Why Balancing Happiness With Ambition Is Crucial For Musicians
What inspires lifelong musicians to keep creating and performing year after year for decades? The answer depends on the musician, but ambition is what drives us to sustain our careers throughout life. For some, ambition means striving for conventional success in the music industry. Other musicians are purely driven by the need to create meaningful work that challenges their listeners as well as themselves. Whatever your goals are in music, you’ll need ambition to succeed. However, this doesn’t mean music career ambitions can or should be the complete focus of your existence at every waking moment.
Forget success and focus on building a life that allows you to create music
It might sound counter-productive, but prioritizing your music career ambitions over everything else in your life is an action that can destroy your ability and desire to make music. Many musicians love creating and performing so much that they see themselves as music-makers first and human beings second. It’s a dangerous and inaccurate way to move through the world. Plus, it’s one of the biggest reasons that talented young musicians burn out and stop making music. One of music’s most profoundly important purposes is to convey and explore humanity. Sacrificing relationships, interests, and your own happiness for the sake of your music leaves you at risk for losing your sense of self, and when this happens, your creativity suffers.
We’re used to sacrificing things on behalf of our musical interests because it’s a mandatory part of the job. The image of a young music student staying inside to practice their instrument on a summer day comes to mind. Working hard and prioritizing music in our daily lives is crucial, but the problem happens when we obsess with success and don’t think about building music into our lives in a sustainable and rewarding way. How this looks is going to be different for each of us. Yet, getting to the bottom of what makes us happy, fulfilled, sane, and healthy as human beings is essential. And while I’m sure you’re reading this because you love music and are focused on making it a main part of your life, going about it in the wrong way can make you miserable and unhappy.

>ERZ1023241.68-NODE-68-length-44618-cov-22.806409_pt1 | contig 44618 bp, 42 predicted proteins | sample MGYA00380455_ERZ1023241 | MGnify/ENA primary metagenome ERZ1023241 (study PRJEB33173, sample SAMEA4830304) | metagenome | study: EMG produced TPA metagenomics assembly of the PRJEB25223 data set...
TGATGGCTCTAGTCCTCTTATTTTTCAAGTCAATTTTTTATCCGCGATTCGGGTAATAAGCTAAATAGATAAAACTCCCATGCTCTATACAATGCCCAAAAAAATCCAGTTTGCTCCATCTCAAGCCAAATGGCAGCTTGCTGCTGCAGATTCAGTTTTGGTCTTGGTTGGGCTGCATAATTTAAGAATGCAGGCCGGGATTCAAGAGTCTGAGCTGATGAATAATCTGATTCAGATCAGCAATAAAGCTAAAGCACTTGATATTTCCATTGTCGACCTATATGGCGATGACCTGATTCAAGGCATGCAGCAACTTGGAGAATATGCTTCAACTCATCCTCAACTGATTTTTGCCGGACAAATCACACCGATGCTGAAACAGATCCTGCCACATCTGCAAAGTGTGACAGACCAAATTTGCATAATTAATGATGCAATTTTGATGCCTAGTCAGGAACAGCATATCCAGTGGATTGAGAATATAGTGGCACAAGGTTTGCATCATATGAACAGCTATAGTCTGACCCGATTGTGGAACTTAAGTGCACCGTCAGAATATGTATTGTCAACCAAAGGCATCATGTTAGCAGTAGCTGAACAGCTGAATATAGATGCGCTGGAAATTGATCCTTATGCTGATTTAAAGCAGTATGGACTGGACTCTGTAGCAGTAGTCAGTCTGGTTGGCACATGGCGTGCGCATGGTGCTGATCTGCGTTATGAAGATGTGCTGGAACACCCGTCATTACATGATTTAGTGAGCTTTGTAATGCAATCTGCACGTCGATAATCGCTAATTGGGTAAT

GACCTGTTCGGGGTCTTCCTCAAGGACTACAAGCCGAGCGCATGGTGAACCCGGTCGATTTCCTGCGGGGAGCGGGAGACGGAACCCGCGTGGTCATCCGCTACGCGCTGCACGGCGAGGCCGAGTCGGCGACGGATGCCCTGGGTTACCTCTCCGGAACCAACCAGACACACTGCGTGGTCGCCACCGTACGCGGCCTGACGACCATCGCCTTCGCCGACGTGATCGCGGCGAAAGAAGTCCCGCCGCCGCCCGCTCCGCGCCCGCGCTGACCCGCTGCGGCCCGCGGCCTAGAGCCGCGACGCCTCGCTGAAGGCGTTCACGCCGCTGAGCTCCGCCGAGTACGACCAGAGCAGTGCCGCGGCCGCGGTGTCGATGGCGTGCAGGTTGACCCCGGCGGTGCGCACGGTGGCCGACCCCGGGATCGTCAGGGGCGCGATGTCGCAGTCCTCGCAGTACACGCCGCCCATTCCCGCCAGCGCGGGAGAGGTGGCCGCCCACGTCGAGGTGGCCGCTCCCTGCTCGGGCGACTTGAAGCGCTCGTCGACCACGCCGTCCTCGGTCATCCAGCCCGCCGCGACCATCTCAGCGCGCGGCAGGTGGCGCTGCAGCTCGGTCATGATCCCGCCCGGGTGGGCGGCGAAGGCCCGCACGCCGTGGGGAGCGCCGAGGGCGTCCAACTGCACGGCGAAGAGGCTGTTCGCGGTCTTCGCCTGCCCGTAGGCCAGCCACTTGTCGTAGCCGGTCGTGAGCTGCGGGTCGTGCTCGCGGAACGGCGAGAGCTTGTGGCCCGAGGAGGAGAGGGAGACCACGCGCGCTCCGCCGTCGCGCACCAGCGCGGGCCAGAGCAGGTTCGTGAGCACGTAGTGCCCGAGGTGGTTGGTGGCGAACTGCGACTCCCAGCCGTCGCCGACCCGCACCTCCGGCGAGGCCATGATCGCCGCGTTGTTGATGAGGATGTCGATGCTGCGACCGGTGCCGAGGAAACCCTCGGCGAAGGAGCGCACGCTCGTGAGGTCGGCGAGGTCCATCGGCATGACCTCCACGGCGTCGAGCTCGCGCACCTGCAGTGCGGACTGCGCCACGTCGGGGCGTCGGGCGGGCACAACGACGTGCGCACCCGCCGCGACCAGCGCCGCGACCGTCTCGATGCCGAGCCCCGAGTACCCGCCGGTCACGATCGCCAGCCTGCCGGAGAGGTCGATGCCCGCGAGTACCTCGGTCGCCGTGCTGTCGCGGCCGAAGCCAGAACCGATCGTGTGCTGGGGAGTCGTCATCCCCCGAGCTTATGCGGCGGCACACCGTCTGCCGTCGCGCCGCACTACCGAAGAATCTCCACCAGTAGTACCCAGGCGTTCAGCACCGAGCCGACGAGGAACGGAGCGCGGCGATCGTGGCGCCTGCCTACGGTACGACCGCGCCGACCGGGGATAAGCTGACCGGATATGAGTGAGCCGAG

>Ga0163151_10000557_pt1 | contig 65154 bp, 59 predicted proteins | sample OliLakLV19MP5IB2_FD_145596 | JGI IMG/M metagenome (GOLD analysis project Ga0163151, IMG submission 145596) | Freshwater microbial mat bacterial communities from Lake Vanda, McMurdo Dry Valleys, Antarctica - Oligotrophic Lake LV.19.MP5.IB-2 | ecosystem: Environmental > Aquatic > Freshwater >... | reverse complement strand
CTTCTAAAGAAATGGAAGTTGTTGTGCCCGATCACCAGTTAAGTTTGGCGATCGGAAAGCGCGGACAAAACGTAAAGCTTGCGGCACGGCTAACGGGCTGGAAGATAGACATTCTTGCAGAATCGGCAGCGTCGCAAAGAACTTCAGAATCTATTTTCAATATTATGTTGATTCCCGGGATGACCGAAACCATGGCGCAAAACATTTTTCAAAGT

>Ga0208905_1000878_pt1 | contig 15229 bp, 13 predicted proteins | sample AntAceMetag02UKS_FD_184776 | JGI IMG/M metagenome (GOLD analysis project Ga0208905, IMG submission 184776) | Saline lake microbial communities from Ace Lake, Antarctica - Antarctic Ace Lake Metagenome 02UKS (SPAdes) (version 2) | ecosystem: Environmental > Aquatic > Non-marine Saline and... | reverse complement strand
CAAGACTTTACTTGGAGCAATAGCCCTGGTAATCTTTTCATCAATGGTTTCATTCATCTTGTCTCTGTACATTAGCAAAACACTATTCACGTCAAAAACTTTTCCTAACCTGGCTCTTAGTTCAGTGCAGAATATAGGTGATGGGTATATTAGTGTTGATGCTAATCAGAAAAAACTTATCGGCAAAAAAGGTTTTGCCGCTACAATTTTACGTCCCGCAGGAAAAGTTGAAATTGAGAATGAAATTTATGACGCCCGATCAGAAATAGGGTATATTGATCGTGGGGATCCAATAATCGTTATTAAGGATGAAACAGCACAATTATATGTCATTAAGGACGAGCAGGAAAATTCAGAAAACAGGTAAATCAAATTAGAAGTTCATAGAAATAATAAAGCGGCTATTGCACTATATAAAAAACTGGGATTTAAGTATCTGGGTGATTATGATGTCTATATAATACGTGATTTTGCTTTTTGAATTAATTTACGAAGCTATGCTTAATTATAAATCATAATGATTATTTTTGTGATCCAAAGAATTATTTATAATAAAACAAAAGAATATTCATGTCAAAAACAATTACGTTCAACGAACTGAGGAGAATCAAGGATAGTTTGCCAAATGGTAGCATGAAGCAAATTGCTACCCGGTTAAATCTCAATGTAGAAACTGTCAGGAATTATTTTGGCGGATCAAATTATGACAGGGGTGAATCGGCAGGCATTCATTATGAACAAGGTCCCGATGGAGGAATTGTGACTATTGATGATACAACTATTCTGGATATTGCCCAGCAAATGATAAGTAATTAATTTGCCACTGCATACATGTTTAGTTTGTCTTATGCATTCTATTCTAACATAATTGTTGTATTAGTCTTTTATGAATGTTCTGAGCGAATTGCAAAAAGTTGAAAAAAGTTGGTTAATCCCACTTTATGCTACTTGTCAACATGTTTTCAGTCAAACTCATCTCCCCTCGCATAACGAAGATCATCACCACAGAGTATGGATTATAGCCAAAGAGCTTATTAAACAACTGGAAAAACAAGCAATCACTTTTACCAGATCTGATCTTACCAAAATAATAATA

What do you need to be happy?
We create and perform music because it makes us happy, but there are other parts of life we need to focus on in order to be content and healthy––our families, relationships, physical and mental health, financial security, non-musical interests, etc. While your musical career ambitions are crucial, letting them eat up all of your time and focus can damage your happiness, humanity, and ability to make music if you let things go too far. It’s things like missing out on important events like weddings and birthdays because you’re too busy focusing on music, taking on music-related debt and not having a plan to pay it off, and letting the inevitable disappointments in music destroy your confidence and well-being as a person.
To be happy as musicians, we have to strike the right balance between our work and identities as music-makers and everything else important in our lives. We have to do the work of digging deep and discovering exactly what we want to get out of making music and what we need to be happy and healthy. A healthy music career is one that leaves plenty of room for pursuing music, but in a sustainable and healthy way. This means converting big dreams into actionable goals that can reasonably fit in your life. You might want to invest thousands of dollars in your career and hit the road until you “make it,” but the extreme actions you take now on behalf of your career could lead to extreme unhappiness later if things don’t work out the way you hoped they would.
We’re often obsessed with the big picture of success in music and forget that we have the choice every day whether to fit the work of making music into our lives. You might not be able to tour the world or get written up by a big publication right now, but you do have the means to keep creating and sharing music. Ambition is essential for musicians, but our ability to find a balance between it and everything else in our lives makes the difference of being able to create music sustainably over the long-term.
Patrick McGuire is a writer, musician, and human man. He lives nowhere in particular, creates music under the name Straight White Teeth, and has a great affinity for dogs and putting his hands in his pockets.
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